Messages that are flagged by readers as objectionable will be reviewed and may or may not be removed. Please do not flag a post simply because you disagree with it.

Sponsored by

facebook - twitter on Facebook & Twitter

Indiana State Bar Association

Indianapolis Bar Association

Evansville Bar Association

Allen County Bar Association

Indiana Lawyer on Facebook

facebook
ADVERTISEMENT
Subscribe to Indiana Lawyer
  1. "Am I bugging you? I don't mean to bug ya." If what I wrote below is too much social philosophy for Indiana attorneys, just take ten this vacay to watch The Lego Movie with kiddies and sing along where appropriate: https://www.youtube.com/watch?v=etzMjoH0rJw

  2. I've got some free speech to share here about who is at work via the cat's paw of the ACLU stamping out Christian observances.... 2 Thessalonians chap 2: "And we also thank God continually because, when you received the word of God, which you heard from us, you accepted it not as a human word, but as it actually is, the word of God, which is indeed at work in you who believe. For you, brothers and sisters, became imitators of God’s churches in Judea, which are in Christ Jesus: You suffered from your own people the same things those churches suffered from the Jews who killed the Lord Jesus and the prophets and also drove us out. They displease God and are hostile to everyone in their effort to keep us from speaking to the Gentiles so that they may be saved. In this way they always heap up their sins to the limit. The wrath of God has come upon them at last."

  3. Did someone not tell people who have access to the Chevy Volts that it has a gas engine and will run just like a normal car? The batteries give the Volt approximately a 40 mile range, but after that the gas engine will propel the vehicle either directly through the transmission like any other car, or gas engine recharges the batteries depending on the conditions.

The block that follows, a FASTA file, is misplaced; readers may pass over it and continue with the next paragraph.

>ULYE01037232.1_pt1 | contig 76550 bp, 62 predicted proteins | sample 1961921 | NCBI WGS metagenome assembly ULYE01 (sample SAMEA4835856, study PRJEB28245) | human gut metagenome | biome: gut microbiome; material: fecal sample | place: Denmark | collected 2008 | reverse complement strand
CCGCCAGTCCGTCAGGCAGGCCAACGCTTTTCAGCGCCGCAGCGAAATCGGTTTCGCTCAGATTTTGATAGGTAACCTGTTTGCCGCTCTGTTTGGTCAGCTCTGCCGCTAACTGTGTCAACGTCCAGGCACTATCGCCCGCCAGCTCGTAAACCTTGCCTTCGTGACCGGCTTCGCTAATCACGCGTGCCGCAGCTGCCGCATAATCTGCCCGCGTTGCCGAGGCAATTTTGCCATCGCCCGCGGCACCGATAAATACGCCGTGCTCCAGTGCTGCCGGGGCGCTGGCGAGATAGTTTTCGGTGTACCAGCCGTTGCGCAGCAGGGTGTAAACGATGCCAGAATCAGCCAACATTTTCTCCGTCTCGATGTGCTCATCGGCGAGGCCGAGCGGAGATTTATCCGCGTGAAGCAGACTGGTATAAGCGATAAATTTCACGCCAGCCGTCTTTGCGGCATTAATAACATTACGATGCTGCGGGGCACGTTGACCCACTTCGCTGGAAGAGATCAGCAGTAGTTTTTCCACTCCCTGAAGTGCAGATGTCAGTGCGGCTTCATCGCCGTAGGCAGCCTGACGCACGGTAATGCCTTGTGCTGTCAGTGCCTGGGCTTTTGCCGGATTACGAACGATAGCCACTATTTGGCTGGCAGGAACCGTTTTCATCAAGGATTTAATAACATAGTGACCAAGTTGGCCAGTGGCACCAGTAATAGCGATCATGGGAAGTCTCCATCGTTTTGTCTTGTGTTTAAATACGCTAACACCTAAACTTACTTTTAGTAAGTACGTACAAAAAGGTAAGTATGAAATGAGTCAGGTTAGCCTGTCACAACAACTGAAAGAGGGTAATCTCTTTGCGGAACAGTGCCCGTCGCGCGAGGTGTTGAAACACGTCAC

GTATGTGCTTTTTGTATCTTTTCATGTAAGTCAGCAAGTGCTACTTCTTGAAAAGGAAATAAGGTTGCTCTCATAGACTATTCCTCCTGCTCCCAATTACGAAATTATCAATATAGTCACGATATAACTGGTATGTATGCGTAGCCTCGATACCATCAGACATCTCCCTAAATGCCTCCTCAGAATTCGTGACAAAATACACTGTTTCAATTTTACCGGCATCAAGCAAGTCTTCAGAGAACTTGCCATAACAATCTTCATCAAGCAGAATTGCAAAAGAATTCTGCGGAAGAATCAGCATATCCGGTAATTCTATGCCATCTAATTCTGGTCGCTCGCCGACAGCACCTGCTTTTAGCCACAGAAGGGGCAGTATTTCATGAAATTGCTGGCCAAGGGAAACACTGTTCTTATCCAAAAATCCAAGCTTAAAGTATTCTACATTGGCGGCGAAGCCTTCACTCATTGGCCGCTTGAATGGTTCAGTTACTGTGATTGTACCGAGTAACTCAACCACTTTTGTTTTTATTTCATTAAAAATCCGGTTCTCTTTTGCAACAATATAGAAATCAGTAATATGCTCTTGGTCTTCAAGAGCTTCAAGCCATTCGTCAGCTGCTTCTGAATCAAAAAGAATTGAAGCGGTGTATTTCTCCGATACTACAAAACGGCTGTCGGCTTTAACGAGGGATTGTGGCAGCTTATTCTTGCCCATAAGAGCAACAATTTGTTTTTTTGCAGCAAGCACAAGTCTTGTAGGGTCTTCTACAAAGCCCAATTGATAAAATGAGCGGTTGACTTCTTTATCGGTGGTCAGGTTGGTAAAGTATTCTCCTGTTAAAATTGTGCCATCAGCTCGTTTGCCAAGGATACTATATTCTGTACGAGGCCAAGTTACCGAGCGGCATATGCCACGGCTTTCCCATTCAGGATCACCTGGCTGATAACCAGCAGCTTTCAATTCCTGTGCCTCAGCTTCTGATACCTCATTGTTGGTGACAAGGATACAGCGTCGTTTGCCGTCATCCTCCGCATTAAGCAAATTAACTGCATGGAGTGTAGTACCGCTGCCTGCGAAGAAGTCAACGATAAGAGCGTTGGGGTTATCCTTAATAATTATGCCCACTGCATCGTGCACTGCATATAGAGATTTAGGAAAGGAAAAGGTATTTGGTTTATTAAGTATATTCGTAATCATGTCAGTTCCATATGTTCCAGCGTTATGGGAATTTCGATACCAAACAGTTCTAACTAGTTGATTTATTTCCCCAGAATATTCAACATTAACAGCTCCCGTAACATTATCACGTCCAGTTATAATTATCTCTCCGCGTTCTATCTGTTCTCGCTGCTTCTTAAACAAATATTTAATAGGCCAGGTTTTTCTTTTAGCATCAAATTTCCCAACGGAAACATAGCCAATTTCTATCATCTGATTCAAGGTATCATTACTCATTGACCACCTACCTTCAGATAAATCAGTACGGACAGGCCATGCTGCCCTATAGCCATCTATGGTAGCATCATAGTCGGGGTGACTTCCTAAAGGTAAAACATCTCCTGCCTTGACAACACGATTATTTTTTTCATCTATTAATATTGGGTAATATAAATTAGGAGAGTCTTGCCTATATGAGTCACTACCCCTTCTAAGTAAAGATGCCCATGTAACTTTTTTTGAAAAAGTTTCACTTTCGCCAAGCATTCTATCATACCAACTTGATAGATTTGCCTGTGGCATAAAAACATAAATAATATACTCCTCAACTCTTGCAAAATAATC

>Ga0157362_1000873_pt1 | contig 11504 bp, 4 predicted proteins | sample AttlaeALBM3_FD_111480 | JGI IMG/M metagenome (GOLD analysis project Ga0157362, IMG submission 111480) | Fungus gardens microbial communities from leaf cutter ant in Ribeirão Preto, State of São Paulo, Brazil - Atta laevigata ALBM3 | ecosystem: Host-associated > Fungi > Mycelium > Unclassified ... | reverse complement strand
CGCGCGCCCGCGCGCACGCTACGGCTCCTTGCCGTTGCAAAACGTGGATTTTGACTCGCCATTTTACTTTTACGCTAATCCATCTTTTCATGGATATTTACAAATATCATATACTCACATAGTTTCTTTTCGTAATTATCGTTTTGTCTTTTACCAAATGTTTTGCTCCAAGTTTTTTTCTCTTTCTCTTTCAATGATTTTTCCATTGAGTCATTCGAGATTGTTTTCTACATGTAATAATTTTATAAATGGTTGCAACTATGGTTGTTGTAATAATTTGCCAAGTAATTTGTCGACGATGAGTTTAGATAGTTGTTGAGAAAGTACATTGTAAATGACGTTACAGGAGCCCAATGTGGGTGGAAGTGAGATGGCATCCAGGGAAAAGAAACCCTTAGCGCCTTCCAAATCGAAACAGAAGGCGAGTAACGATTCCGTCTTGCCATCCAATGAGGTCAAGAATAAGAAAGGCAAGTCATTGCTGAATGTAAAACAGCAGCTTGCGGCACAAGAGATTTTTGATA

4. Catholic, Lutheran, even the Baptists nuzzling the wolf! http://www.judicialwatch.org/press-room/press-releases/judicial-watch-documents-reveal-obama-hhs-paid-baptist-children-family-services-182129786-four-months-housing-illegal-alien-children/ YET where is the Progressivist outcry? Silent. I wonder why?

  5. Thank you, Honorable Ladies, and thank you, TIL, for this interesting interview. The most interesting question was the last one, which drew the least response. Could it be that NFP stamps are a threat to the very foundation of our common law American legal tradition, a throwback to the continental system that facilitated differing standards of justice? A throwback to Star Chamber’s protection of the landed gentry? If TIL ever again interviews this same panel, I would recommend inviting one known for voicing socio-legal dissent for the masses, maybe Welch, maybe Ogden, maybe our own John Smith? As demographics shift and our social cohesion precipitously drops, a consistent judicial core will become more and more important so that Justice and Equal Protection and Due Process are yet guiding stars. If those stars fall from our collective social horizon (and can they be seen even now through the haze of NFP opinions?) then what glue other than more NFP decisions and TRO’s and executive orders -- all backed by more and more lethally armed praetorians – will prop up our government institutions? And if and when we do arrive at such an end … will any then dare call that tyranny? Or will the cost of such dissent be too high to justify?

ADVERTISEMENT